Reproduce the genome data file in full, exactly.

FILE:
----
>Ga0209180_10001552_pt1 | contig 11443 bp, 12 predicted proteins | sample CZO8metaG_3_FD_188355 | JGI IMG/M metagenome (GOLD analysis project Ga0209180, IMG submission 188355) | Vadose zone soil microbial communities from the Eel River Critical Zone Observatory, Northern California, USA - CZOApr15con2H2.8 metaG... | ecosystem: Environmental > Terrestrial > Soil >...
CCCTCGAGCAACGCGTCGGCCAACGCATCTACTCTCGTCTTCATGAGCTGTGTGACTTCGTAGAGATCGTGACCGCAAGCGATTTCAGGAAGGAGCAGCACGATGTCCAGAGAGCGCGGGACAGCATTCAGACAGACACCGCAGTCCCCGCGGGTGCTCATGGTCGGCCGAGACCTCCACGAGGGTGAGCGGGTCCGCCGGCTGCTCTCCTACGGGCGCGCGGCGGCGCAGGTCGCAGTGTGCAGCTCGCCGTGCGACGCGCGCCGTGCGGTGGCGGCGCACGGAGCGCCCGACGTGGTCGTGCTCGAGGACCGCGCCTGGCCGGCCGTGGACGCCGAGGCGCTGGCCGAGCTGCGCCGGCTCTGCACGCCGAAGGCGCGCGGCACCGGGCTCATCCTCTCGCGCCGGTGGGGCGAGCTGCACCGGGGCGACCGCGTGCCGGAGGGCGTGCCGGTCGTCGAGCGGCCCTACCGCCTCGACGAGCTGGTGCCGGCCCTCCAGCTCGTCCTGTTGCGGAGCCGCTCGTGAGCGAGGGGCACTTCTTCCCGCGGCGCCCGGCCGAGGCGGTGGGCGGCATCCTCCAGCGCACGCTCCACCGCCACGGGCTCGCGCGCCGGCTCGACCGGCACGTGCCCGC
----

>Ga0209180_10001552_pt1 | contig 11443 bp, 12 predicted proteins | sample CZO8metaG_3_FD_188355 | JGI IMG/M metagenome (GOLD analysis project Ga0209180, IMG submission 188355) | Vadose zone soil microbial communities from the Eel River Critical Zone Observatory, Northern California, USA - CZOApr15con2H2.8 metaG... | ecosystem: Environmental > Terrestrial > Soil >...
CCCTCGAGCAACGCGTCGGCCAACGCATCTACTCTCGTCTTCATGAGCTGTGTGACTTCGTAGAGATCGTGACCGCAAGCGATTTCAGGAAGGAGCAGCACGATGTCCAGAGAGCGCGGGACAGCATTCAGACAGACACCGCAGTCCCCGCGGGTGCTCATGGTCGGCCGAGACCTCCACGAGGGTGAGCGGGTCCGCCGGCTGCTCTCCTACGGGCGCGCGGCGGCGCAGGTCGCAGTGTGCAGCTCGCCGTGCGACGCGCGCCGTGCGGTGGCGGCGCACGGAGCGCCCGACGTGGTCGTGCTCGAGGACCGCGCCTGGCCGGCCGTGGACGCCGAGGCGCTGGCCGAGCTGCGCCGGCTCTGCACGCCGAAGGCGCGCGGCACCGGGCTCATCCTCTCGCGCCGGTGGGGCGAGCTGCACCGGGGCGACCGCGTGCCGGAGGGCGTGCCGGTCGTCGAGCGGCCCTACCGCCTCGACGAGCTGGTGCCGGCCCTCCAGCTCGTCCTGTTGCGGAGCCGCTCGTGAGCGAGGGGCACTTCTTCCCGCGGCGCCCGGCCGAGGCGGTGGGCGGCATCCTCCAGCGCACGCTCCACCGCCACGGGCTCGCGCGCCGGCTCGACCGGCACGTGCCCGC